Hemophilia A due to mutations that create new N-glycosylation sites

Proc Natl Acad Sci U S A. 1992 Jun 1;89(11):4933-7. doi: 10.1073/pnas.89.11.4933.


In studying the molecular defects responsible for cross-reacting material-positive hemophilia A, we have identified two patients in whom the nonfunctional factor VIII-like protein has abnormal, slower-moving heavy or light chains on SDS/PAGE. Both patients have severe hemophilia A (less than 1% of normal factor VIII activity) with a normal plasma level of factor VIII antigen. The molecular defects were identified by denaturing gradient gel electrophoresis screening of PCR-amplified products of the factor VIII-coding DNA sequence followed by nucleotide sequencing of the abnormal PCR products. In patient ARC-21, a methionine-to-threonine substitution at position 1772 in the factor VIII light chain creates a potential new N-glycosylation site at asparagine-1770. In patient ARC-22, an isoleucine-to-threonine substitution at position 566 creates a potential new N-glycosylation site at asparagine-564 in the A2 domain of the factor VIII heavy chain. The mobility of these chains on SDS/PAGE was normal after N-Glycanase digestion and procoagulant activity was generated--to a maximum of 23% and 45% of control normal plasma. Abnormal N-glycosylation, blocking factor VIII procoagulant activity, represents a newly recognized mechanism for the pathogenesis of severe hemophilia A.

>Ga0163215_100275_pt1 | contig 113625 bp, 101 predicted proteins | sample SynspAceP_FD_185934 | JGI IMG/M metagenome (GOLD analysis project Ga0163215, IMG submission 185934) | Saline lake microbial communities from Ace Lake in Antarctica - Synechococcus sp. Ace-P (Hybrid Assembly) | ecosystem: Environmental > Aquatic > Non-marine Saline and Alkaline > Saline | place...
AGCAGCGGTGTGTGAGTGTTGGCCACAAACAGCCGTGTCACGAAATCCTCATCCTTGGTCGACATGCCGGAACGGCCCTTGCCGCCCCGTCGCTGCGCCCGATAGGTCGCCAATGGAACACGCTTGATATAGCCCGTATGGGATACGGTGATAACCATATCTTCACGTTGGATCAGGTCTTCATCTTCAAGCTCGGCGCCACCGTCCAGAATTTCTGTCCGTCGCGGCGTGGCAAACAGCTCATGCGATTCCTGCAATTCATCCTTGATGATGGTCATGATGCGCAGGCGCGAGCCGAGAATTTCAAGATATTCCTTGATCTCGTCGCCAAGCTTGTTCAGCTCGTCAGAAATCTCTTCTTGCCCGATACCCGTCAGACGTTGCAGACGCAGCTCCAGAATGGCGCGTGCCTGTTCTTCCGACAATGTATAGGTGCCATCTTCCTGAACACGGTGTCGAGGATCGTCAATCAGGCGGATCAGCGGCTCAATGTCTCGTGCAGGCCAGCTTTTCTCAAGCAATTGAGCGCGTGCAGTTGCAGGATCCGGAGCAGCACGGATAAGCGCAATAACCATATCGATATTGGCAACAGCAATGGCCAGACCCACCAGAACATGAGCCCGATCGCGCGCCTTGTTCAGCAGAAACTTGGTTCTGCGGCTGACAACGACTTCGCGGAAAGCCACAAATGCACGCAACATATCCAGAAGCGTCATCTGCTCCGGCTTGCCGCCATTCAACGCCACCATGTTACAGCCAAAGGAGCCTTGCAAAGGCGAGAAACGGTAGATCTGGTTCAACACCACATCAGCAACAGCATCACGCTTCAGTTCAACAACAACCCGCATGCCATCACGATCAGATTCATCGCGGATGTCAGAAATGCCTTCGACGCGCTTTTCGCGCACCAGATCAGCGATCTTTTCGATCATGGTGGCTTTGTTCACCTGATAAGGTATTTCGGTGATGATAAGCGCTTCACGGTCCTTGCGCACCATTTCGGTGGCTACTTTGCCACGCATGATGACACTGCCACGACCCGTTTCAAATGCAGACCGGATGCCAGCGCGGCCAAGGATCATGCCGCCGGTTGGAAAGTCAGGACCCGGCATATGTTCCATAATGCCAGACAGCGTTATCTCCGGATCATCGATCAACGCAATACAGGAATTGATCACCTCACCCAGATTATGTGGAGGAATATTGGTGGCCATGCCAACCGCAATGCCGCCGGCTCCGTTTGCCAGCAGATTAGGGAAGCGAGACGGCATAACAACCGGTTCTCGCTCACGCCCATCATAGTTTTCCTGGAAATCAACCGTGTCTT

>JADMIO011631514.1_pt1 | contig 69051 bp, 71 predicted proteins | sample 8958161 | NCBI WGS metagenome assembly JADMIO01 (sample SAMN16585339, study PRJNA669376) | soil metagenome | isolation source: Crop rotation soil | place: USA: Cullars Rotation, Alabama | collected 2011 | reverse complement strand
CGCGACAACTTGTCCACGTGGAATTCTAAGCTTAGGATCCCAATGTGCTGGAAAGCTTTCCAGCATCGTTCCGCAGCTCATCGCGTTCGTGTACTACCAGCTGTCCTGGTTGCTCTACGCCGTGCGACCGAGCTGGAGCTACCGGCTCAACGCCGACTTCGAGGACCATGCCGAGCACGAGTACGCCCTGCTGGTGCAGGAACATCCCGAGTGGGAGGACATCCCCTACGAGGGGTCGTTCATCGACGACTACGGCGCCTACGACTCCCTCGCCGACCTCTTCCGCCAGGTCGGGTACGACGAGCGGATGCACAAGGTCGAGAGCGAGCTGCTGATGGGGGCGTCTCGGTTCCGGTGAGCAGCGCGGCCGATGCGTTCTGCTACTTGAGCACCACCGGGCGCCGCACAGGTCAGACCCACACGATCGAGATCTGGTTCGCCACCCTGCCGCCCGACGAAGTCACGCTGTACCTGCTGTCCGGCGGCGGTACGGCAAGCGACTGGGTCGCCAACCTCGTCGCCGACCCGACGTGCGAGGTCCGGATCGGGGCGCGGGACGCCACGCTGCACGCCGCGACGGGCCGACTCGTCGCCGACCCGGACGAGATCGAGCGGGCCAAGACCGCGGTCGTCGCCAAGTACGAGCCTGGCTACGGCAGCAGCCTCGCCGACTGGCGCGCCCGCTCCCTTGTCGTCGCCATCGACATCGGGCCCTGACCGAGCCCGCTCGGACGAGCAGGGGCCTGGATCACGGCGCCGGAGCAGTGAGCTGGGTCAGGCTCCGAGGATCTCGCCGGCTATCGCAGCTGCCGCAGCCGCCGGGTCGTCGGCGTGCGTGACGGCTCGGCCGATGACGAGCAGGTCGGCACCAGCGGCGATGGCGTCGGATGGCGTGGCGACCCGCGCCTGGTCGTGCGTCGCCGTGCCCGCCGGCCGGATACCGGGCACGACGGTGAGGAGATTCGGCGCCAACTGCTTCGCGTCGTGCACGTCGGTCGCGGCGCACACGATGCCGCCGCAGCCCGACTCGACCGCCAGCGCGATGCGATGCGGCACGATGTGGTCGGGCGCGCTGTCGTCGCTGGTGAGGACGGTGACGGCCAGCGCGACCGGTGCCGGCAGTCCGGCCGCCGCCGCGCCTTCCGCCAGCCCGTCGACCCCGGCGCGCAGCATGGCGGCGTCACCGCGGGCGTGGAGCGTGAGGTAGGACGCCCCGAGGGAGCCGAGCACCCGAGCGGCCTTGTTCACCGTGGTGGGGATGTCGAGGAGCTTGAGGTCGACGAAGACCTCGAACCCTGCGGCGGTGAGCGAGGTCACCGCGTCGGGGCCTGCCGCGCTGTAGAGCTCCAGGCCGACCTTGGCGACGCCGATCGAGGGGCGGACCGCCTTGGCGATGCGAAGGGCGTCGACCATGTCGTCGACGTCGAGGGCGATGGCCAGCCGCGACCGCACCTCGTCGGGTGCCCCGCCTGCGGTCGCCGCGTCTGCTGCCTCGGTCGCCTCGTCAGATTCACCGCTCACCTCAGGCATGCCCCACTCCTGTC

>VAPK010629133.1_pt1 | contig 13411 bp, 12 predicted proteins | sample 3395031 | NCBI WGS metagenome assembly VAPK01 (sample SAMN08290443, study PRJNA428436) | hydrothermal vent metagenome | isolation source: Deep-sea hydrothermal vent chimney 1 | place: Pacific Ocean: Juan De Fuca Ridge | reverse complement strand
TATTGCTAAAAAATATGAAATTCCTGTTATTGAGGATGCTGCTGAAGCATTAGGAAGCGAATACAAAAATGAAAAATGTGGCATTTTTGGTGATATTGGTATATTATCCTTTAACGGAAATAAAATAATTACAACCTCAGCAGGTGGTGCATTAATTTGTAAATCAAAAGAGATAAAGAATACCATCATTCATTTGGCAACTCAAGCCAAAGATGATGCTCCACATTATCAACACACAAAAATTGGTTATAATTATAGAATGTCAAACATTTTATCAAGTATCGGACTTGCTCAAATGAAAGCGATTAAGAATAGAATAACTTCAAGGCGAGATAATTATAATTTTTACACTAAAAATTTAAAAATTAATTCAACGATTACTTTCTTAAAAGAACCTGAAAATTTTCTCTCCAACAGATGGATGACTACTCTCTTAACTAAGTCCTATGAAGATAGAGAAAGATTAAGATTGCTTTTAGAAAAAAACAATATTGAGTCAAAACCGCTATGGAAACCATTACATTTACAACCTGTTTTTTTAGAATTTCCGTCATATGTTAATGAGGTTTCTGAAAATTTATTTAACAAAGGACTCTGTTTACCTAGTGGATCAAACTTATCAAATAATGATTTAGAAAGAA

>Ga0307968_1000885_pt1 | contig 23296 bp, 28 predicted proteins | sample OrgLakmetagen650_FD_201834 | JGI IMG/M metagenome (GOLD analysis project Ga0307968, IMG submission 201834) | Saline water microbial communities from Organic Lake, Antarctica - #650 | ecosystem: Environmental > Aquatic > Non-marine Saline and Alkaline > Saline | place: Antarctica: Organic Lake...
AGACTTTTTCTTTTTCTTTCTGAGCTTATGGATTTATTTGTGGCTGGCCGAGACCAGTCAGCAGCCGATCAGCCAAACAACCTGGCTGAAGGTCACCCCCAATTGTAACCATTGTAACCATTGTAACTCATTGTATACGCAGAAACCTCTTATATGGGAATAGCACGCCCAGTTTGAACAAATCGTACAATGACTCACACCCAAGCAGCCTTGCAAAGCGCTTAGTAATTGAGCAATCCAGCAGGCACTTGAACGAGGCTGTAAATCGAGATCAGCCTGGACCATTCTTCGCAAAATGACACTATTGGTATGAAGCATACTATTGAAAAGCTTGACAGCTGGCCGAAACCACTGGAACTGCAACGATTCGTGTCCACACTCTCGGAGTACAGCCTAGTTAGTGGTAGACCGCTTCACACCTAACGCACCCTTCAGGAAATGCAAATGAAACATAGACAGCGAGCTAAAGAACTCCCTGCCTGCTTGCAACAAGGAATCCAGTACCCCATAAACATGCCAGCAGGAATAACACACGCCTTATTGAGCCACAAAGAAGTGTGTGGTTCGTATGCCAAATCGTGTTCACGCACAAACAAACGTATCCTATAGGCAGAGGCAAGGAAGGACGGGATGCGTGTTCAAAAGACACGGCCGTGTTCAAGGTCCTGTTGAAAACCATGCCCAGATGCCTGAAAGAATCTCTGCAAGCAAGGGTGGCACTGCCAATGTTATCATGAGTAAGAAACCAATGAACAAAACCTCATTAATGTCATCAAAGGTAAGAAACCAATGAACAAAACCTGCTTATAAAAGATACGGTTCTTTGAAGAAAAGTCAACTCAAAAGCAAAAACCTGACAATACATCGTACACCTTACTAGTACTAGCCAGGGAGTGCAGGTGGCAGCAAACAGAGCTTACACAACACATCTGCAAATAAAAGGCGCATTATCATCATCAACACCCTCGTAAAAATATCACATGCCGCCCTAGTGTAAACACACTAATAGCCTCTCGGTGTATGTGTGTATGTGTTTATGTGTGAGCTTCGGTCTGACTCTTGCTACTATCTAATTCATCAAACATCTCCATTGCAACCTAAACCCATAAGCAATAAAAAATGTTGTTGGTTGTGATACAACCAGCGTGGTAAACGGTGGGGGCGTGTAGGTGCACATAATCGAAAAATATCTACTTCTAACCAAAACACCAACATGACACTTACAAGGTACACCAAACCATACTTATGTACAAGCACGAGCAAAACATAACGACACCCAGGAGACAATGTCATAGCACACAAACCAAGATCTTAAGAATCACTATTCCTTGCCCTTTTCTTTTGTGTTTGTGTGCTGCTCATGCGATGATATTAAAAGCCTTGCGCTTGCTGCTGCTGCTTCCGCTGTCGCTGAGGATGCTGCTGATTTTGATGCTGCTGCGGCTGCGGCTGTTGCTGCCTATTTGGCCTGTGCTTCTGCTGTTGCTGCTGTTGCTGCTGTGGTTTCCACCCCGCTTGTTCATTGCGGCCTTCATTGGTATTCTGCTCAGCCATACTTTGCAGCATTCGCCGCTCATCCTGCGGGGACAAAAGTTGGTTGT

Publication types

  • Research Support, U.S. Gov't, P.H.S.

MeSH terms

  • Amidohydrolases / pharmacology
  • Blotting, Western
  • DNA Mutational Analysis
  • Factor VIII / genetics*
  • Factor VIII / metabolism
  • Glycosylation
  • Hemophilia A / genetics*
  • Humans
  • Molecular Weight
  • Peptide-N4-(N-acetyl-beta-glucosaminyl) Asparagine Amidase
  • Thrombin / metabolism


  • Factor VIII
  • Thrombin
  • Amidohydrolases
  • Peptide-N4-(N-acetyl-beta-glucosaminyl) Asparagine Amidase